Business is thriving. Your clientele has increased, and more opportunities are opening up for you. To maximize your business potentials, you need to scale.
One common desire among entrepreneurs is to grow their business. But often times, this isn’t matched with the mechanisms for a safe landing. The lack of balance leads them into troubled waters. Rather than improve, things begin to deteriorate, making them wish they never scaled in the first place.
Here are four deadly mistakes to avoid when scaling your business:
Jumping the gun
One of the deadliest scaling mistakes you could make is to scale too early. Growing your business is great, but there’s a process for sustainable growth. Just because you now make more profit doesn’t mean it’s time for you to expand. Doing that without an increased steady profit isn’t sustainable. Sooner or later, you will have to pack up due to your inability to meet up with the responsibilities that come with scaling.
There has to be channels in place to generate more profit. Your target market has to be willing to pay higher rates for your products and/or services, otherwise, you’ll be stuck with a bigger business with no resources to sustain it.
Identify ways to increase the value you offer to justify your increased rates.
Make the numbers work for you. Do more work at a lower cost of delivery to increase profit.
Doing everything at once
Scaling a business is a lot of work. You literally have to roll up your sleeves and get dirty. For one who has a business to run, you probably don’t have so much time on your hands. There’s the tendency to juggle your scaling plans with what you have on your plate. You will be biting more than you can chew, and lowering your productivity.
Create a schedule for your scaling work. Designate 5 – 10 hours per week for the activities. We all have our Power Hours – the period of the day when we are most productive. You will get better results putting things in perspective in those hours. Schedule meetings and other activities about your scaling within the designated period of time.
Making wrong hires
There’s the general belief that expanding a business calls for an expansion of the staff base. As much as that is true, the need for more people isn’t to occupy space, but to be productive.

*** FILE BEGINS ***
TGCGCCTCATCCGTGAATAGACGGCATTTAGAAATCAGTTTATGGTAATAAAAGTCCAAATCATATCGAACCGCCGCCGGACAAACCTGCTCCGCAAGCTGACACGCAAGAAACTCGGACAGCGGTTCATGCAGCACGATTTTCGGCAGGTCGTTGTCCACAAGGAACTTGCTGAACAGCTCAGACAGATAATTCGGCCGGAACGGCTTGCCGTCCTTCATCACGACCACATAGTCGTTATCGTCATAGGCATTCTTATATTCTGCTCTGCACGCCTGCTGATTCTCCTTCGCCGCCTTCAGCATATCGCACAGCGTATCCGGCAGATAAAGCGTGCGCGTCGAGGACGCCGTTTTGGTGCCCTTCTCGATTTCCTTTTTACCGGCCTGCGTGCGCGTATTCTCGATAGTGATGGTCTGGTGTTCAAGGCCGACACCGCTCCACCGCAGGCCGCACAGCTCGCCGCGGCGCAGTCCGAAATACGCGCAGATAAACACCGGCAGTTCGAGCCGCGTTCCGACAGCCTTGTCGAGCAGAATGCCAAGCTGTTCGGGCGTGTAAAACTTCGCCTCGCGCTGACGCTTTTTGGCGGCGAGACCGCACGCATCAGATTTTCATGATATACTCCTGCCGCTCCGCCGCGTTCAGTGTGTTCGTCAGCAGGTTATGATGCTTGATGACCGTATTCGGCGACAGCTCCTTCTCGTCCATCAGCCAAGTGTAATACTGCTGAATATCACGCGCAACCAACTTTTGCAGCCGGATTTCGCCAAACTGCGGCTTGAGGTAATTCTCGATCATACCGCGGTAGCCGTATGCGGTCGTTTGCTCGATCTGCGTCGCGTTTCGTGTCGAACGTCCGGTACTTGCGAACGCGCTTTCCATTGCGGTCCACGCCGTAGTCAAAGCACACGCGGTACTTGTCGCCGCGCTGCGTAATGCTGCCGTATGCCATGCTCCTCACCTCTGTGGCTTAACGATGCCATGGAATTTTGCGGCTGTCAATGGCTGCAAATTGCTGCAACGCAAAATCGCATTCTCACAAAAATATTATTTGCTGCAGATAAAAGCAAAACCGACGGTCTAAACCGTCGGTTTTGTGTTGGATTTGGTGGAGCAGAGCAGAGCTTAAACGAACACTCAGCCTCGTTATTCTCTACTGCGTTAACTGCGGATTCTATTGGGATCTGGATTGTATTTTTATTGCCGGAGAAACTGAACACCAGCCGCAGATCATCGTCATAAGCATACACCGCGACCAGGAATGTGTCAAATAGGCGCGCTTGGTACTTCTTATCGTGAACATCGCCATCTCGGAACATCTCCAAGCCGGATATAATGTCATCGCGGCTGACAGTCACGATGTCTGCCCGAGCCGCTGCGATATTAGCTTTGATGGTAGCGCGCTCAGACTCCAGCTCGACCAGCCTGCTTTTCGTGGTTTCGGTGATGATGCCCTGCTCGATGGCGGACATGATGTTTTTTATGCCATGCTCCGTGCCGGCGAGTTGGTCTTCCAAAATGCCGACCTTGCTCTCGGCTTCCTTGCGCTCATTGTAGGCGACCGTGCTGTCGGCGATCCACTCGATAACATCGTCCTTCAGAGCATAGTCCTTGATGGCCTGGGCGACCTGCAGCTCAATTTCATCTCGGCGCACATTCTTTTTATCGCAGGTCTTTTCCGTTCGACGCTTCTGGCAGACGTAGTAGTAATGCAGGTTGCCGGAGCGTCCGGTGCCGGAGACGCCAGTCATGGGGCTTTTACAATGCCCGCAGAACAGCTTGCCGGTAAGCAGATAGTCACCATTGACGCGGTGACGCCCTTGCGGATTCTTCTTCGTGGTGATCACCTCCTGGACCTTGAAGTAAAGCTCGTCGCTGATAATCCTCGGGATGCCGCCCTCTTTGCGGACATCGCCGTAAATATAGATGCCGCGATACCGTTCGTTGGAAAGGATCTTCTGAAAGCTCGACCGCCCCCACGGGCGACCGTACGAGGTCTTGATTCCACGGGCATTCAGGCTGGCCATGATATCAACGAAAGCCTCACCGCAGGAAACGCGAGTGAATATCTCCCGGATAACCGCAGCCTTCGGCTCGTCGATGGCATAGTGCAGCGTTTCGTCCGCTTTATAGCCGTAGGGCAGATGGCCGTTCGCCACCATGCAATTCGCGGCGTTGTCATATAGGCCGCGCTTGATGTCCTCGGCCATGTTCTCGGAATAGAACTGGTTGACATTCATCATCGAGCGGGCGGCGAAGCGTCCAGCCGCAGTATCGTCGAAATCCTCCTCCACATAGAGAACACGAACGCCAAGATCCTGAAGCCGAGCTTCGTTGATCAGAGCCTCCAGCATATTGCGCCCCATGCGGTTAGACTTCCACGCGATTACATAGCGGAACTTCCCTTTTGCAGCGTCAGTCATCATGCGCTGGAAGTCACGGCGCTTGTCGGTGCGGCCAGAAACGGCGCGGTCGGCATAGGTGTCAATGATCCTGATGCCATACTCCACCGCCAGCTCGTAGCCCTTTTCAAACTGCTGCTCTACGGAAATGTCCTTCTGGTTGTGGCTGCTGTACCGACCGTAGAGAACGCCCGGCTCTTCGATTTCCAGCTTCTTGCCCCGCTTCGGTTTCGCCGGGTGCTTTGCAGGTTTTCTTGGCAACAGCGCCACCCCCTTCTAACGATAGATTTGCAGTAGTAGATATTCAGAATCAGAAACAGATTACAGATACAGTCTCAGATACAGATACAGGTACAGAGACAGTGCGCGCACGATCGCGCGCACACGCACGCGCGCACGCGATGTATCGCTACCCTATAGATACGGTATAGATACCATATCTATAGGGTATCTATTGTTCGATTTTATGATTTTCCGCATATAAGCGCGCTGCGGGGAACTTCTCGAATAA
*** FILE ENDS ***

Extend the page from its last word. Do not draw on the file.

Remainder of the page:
Employing more people in business increases your financial responsibilities. If there isn’t an increase in cash inflow, you’ll have to share your current resources with more people, and that will lead to a shortage in the long run.
Any addition to your team must add value, otherwise, they become a liability. Duplicated hires are counterproductive in expanding a business. Why hire new employees to execute tasks that are already being taken care of? Evaluate your business processes, and identify areas where there’s a gap. Make it a priority to close those gaps by employing the right candidates who possess the required skill set. If they fall short of this, they are of no use to your organization.
Unless the workload is much and requires more hands, multiple employees shouldn’t be performing the same tasks. New hires must bring a different value to the table. That way, everybody’s contribution generates results.
Incurring too many expenses over a short time
Growing businesses are fascinated by the idea of looking and acting the part. In order to meet up to the new standard, they increase their overhead rate and operating expenses. You need to keep these in control, otherwise, you will be stretching your business beyond its financial capacity.
Make a list of resources needed. Identify those that play crucial roles in your operations. If your business can function without certain things, you should consider putting them on hold for now. Rather than buying a dedicated office space, how about you rent a bigger space for the time being?
If certain expenses will put a strain on your account, it’s an indication that you can’t afford them at the moment. Create a feasible budget and stick to it. As you begin to see positive results from your expansion, you can tick off the items on your bucket list gradually.
Things may fall through the cracks sometimes, but it’s in your best interest to minimize the mistakes. Before taking that big step to scale your business, look carefully before you leap; you don’t want to lose all you have worked hard to build.
Featured Image Credit: Pixabay
About the Author
Chris Odogwu is a freelance content writer. Connect with him on LinkedIn.